But life is not so tidy. Her unconventional family's secrets begin to become public knowledge, and Beatrice is confronted by her feelings for her former teacher, the parson. Then she discovers that her Scottish raider is again on the wrong side of the border. Unwilling for her previous efforts to save him to be in vain, Beatrice is determined to rescue him again - but this time, by doing so, she is risking more than just her own life.

Like Raider's Tide, North Side of the Tree is gripping and suspenseful, about a determined young woman who is prepared to challenge convention. Beatrice is a sympathetic narrator and her story is a vivid, engaging portrayal of life for a border community in the 16th century. But for me, North Side of the Tree always feels more convoluted. Beatrice's life has changed, and things are no longer as straightforward as they were. Instead of deciding where her loyalties lie and what she wants, Beatrice is torn between conflicting loyalties and desires. Even though she is still only 16, she is now in an adult world and her choices have potentially far-reaching consequences. It is also more of a love-story than Raider's Tide, and like everything else, Beatrice's romance is not straightforward. But this allows the relationship to feel both convincing and mature - and I like how aspects of it are written between the lines.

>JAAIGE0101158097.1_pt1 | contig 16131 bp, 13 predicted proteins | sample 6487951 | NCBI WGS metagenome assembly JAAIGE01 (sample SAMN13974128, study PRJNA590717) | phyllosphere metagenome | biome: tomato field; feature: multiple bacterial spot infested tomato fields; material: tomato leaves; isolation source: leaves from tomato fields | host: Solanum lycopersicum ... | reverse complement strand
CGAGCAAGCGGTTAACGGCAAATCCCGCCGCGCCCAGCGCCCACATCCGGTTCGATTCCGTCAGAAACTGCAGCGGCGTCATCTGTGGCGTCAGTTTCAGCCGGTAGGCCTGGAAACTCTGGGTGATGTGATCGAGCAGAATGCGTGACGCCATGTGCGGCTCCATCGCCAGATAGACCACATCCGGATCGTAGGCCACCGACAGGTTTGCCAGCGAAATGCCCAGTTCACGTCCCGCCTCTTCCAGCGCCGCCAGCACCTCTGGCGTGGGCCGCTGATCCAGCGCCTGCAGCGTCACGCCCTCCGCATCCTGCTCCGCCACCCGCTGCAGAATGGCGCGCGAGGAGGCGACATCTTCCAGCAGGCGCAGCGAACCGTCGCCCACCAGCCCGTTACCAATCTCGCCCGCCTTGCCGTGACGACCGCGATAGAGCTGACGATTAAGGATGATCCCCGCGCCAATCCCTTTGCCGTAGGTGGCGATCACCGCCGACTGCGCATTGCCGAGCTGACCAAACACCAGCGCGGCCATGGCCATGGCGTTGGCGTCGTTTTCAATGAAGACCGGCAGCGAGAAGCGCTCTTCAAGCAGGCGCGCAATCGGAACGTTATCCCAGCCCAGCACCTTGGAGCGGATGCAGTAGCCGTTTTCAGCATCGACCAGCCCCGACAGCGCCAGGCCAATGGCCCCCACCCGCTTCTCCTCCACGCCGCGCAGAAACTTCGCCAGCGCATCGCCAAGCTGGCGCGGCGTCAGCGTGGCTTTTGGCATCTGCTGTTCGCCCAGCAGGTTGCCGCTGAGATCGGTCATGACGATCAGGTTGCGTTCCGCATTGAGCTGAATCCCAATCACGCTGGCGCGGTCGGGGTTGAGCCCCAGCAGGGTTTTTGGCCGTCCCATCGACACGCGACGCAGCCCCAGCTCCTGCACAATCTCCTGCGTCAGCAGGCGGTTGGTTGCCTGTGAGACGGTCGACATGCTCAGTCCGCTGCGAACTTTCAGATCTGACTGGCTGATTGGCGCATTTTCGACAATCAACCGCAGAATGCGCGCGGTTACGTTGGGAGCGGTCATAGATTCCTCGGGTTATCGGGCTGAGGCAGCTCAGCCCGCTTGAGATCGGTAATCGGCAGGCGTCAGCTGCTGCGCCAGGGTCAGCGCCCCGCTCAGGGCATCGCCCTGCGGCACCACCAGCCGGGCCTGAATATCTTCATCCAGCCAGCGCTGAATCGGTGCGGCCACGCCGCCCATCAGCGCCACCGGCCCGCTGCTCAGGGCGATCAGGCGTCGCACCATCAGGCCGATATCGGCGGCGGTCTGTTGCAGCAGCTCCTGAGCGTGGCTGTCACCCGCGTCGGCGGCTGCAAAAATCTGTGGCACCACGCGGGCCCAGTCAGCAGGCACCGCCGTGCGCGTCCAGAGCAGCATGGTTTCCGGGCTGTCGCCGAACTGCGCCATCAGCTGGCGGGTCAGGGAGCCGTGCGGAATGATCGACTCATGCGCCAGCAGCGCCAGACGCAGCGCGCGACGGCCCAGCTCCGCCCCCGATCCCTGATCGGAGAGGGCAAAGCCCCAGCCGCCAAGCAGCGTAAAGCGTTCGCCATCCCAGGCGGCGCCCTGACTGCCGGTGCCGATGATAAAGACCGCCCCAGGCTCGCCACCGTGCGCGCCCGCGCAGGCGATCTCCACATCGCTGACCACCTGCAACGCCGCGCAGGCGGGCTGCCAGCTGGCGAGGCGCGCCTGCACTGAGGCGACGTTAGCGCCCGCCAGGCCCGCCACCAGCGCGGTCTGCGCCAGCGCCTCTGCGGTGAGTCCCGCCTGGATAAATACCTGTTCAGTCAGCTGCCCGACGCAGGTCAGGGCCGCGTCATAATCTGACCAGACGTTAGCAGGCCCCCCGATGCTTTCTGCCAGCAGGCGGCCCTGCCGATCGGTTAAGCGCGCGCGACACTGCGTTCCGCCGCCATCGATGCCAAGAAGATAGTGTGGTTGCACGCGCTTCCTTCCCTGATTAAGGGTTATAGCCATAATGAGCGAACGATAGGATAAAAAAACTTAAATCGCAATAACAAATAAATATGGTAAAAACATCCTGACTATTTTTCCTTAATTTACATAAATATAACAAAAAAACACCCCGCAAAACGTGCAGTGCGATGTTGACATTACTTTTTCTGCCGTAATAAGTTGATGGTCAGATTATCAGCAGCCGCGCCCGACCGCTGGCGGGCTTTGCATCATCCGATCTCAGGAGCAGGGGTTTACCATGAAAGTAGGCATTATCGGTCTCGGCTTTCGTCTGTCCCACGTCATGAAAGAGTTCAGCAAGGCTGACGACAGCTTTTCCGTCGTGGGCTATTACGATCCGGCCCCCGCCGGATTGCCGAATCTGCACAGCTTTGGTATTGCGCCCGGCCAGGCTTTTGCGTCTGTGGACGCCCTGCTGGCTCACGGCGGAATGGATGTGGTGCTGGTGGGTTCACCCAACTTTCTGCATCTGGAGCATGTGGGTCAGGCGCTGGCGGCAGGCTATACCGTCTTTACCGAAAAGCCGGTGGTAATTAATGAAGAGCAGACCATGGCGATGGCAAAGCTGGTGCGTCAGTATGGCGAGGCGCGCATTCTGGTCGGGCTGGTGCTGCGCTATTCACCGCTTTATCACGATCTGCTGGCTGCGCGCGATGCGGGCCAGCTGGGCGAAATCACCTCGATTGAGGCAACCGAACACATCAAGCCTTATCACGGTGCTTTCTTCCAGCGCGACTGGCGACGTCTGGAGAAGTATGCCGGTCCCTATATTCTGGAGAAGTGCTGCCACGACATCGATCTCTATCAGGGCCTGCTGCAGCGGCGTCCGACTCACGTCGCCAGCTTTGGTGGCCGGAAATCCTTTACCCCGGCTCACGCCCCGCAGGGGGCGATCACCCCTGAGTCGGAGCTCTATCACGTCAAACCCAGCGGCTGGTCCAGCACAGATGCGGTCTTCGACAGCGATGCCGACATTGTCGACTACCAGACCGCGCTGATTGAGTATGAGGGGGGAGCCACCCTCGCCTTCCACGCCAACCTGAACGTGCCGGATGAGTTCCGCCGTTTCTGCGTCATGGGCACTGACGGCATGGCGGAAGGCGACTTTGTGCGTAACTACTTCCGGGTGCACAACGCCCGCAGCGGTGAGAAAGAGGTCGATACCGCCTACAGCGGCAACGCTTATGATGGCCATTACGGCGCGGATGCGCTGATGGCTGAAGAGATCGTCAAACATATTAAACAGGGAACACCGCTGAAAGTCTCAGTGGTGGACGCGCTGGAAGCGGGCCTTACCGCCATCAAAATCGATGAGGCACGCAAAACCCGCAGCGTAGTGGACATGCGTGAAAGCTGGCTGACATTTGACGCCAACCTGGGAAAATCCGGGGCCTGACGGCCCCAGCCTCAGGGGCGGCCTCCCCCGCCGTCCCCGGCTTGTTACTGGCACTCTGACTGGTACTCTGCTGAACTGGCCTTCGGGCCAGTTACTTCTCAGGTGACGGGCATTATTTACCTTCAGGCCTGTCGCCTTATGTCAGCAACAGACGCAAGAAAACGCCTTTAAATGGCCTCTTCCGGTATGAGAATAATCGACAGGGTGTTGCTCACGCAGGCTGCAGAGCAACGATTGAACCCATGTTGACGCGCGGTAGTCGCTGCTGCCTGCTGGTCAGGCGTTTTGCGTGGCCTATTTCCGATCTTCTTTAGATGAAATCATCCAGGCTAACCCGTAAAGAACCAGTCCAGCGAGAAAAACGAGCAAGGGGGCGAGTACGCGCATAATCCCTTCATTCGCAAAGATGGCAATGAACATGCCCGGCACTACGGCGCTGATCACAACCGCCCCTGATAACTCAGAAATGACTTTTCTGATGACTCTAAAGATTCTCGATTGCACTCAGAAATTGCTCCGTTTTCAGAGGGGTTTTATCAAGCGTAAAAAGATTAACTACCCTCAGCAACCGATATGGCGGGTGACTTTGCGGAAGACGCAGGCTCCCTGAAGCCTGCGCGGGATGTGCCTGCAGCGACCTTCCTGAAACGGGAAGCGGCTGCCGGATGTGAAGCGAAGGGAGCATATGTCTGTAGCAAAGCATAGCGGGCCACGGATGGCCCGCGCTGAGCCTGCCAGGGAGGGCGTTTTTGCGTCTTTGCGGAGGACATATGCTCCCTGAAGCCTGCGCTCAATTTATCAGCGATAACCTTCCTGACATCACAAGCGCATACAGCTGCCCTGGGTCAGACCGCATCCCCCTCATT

I find it hard to say exactly what it is that I find so appealing about North Side of the Tree... I love all details which bring the 16th century to life, I am interested by its depiction of a bygone era, and I am captivated by Beatrice and her story.

I first picked up North Side of the Tree unaware that it was a sequel. This didn't interfere with my enjoyment of the story - or ruin Raider's Tide for me - but there is certainly sense in reading them in their intended order. So I recommend them both.
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Herenya | Jun 28, 2010 |